In an order dated September 15, 1986, the district court denied defendant's motion to withdraw his plea, reasoning that a withdrawn plea in this situation would not be "fair and just." The court noted that the transcript of the entry of the plea, as well as the documents concerning the plea negotiation process, established that Triplett entered his plea knowingly and voluntarily. The district court found that Triplett was disappointed with his possible sentence rather than confused or surprised on the day he entered his plea, that he had filed his motion to withdraw in an untimely fashion (eighty-four days after the plea was entered), and that the government would suffer prejudice by a delay. Triplett did not request an evidentiary hearing on his motion, and none was held.
On September 22, 1986, Triplett was sentenced to a prison term of five years with a chance of parole in accordance with section 4205(b)(2), and was ordered to pay restitution in the amount of $840 and a special assessment in the amount of $50. This timely appeal from the denial of defendant's motion to withdraw his plea followed.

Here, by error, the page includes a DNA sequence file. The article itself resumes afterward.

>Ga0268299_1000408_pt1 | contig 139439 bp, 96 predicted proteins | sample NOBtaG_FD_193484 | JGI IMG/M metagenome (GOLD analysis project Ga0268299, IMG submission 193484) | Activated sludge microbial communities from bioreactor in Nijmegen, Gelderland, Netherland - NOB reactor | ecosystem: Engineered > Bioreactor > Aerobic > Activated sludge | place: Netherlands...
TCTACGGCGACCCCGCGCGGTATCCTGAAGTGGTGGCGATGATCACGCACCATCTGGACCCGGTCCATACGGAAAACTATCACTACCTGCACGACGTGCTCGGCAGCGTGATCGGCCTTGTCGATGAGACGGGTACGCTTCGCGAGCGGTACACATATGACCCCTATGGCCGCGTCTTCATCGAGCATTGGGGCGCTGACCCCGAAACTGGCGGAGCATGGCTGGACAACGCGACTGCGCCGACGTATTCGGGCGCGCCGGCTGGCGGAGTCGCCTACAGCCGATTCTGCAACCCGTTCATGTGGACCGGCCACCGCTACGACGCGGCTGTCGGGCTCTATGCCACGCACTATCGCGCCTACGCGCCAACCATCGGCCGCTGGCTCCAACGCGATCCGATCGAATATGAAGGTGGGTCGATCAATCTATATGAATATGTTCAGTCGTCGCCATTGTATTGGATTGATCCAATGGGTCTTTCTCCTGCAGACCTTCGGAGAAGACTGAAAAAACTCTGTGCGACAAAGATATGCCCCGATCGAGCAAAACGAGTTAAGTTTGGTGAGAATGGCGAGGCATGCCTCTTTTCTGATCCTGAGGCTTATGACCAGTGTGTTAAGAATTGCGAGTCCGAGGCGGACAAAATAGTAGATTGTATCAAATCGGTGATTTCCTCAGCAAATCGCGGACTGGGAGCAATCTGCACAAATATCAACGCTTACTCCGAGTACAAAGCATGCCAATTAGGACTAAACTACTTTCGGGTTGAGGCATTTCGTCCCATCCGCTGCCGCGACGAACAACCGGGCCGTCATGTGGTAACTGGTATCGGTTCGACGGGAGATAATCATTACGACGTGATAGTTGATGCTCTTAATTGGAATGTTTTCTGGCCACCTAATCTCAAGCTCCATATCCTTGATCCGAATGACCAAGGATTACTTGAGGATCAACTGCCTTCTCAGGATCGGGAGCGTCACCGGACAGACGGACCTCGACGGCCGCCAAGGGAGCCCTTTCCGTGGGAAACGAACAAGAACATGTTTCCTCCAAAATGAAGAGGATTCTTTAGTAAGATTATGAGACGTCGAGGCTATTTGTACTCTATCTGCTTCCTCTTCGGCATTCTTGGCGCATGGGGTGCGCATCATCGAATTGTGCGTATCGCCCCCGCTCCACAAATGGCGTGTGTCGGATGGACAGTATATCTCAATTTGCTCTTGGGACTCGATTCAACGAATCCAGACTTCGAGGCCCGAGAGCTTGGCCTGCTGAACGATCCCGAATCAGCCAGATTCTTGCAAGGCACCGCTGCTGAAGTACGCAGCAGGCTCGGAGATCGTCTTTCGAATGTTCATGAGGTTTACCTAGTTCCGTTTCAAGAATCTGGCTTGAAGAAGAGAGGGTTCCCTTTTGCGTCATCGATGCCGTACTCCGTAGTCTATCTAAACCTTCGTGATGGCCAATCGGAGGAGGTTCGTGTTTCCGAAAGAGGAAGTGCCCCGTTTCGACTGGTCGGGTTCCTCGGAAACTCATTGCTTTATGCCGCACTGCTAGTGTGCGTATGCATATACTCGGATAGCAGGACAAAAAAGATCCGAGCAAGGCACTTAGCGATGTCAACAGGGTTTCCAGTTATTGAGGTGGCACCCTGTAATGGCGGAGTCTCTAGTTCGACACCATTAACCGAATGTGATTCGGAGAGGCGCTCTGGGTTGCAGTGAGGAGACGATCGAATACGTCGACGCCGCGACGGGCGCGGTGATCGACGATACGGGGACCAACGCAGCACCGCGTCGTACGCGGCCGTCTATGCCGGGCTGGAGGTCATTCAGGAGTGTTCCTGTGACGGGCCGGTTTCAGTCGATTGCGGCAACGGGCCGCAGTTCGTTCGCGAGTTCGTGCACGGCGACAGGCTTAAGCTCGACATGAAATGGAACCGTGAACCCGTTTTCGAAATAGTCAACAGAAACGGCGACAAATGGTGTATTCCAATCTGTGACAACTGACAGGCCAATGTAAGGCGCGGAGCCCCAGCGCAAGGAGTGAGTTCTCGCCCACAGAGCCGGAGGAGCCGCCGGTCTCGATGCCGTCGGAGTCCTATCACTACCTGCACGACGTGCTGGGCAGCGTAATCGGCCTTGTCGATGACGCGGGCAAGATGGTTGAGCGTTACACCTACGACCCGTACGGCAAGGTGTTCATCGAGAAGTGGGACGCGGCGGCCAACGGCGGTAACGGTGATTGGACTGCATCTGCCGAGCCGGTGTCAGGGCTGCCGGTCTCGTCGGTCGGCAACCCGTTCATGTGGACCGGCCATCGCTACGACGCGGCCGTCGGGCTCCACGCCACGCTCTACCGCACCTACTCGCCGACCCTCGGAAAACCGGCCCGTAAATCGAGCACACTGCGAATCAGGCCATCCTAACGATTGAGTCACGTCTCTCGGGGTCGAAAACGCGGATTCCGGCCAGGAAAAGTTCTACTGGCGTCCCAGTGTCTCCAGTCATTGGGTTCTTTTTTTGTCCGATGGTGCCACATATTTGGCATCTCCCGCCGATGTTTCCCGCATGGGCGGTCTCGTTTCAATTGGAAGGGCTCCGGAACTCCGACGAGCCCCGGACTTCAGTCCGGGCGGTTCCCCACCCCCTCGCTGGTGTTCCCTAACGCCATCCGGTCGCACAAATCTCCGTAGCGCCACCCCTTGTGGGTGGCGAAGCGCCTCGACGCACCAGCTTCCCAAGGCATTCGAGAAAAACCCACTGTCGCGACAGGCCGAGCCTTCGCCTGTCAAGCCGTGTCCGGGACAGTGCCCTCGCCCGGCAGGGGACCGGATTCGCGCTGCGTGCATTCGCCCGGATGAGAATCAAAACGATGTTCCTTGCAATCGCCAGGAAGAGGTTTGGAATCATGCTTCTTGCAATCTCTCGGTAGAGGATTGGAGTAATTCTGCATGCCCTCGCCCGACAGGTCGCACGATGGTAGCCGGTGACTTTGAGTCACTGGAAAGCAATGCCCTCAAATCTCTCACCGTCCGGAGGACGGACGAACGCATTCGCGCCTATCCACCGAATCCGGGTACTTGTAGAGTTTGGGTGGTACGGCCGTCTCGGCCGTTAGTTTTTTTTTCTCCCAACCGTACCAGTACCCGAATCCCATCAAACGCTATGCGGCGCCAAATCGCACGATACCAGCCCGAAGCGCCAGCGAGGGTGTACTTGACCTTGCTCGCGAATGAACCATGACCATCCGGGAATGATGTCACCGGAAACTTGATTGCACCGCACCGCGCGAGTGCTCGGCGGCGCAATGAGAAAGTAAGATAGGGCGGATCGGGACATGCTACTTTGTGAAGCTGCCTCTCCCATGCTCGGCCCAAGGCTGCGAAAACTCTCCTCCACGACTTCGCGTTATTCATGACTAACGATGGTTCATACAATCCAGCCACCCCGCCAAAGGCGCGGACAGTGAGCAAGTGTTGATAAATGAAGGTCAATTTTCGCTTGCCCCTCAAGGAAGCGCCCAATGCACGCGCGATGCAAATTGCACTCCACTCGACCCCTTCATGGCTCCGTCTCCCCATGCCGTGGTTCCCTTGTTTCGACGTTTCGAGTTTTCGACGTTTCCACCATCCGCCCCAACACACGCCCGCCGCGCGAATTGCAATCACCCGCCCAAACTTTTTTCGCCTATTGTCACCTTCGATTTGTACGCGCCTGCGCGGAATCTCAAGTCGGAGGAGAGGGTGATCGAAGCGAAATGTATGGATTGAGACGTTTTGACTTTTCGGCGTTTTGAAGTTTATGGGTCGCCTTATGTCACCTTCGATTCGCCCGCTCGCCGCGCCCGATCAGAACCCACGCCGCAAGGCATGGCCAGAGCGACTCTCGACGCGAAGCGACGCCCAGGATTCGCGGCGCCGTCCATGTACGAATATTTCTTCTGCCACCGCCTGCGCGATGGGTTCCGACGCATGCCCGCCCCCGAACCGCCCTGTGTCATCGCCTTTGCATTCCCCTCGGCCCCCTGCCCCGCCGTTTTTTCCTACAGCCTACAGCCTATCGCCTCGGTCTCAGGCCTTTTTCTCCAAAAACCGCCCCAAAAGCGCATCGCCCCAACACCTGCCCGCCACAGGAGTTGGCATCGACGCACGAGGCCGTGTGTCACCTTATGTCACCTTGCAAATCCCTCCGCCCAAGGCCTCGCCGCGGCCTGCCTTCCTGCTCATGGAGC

Triplett claims that the district court abused its discretion when it denied the motion to withdraw his plea pursuant to Fed.R.Crim.P. 32(d). Triplett claims that Rule 32(d) is to be liberally construed and that presentence motions to withdraw should be freely granted. He alleges that he was confused on the day he entered his plea as a result of learning at the last minute that witnesses would now identify him, that he misunderstood the sentencing agreement and that he had a meritorious defense. Accordingly, he asserts that the district court should have granted his motion, or at least conducted an evidentiary hearing on his motion.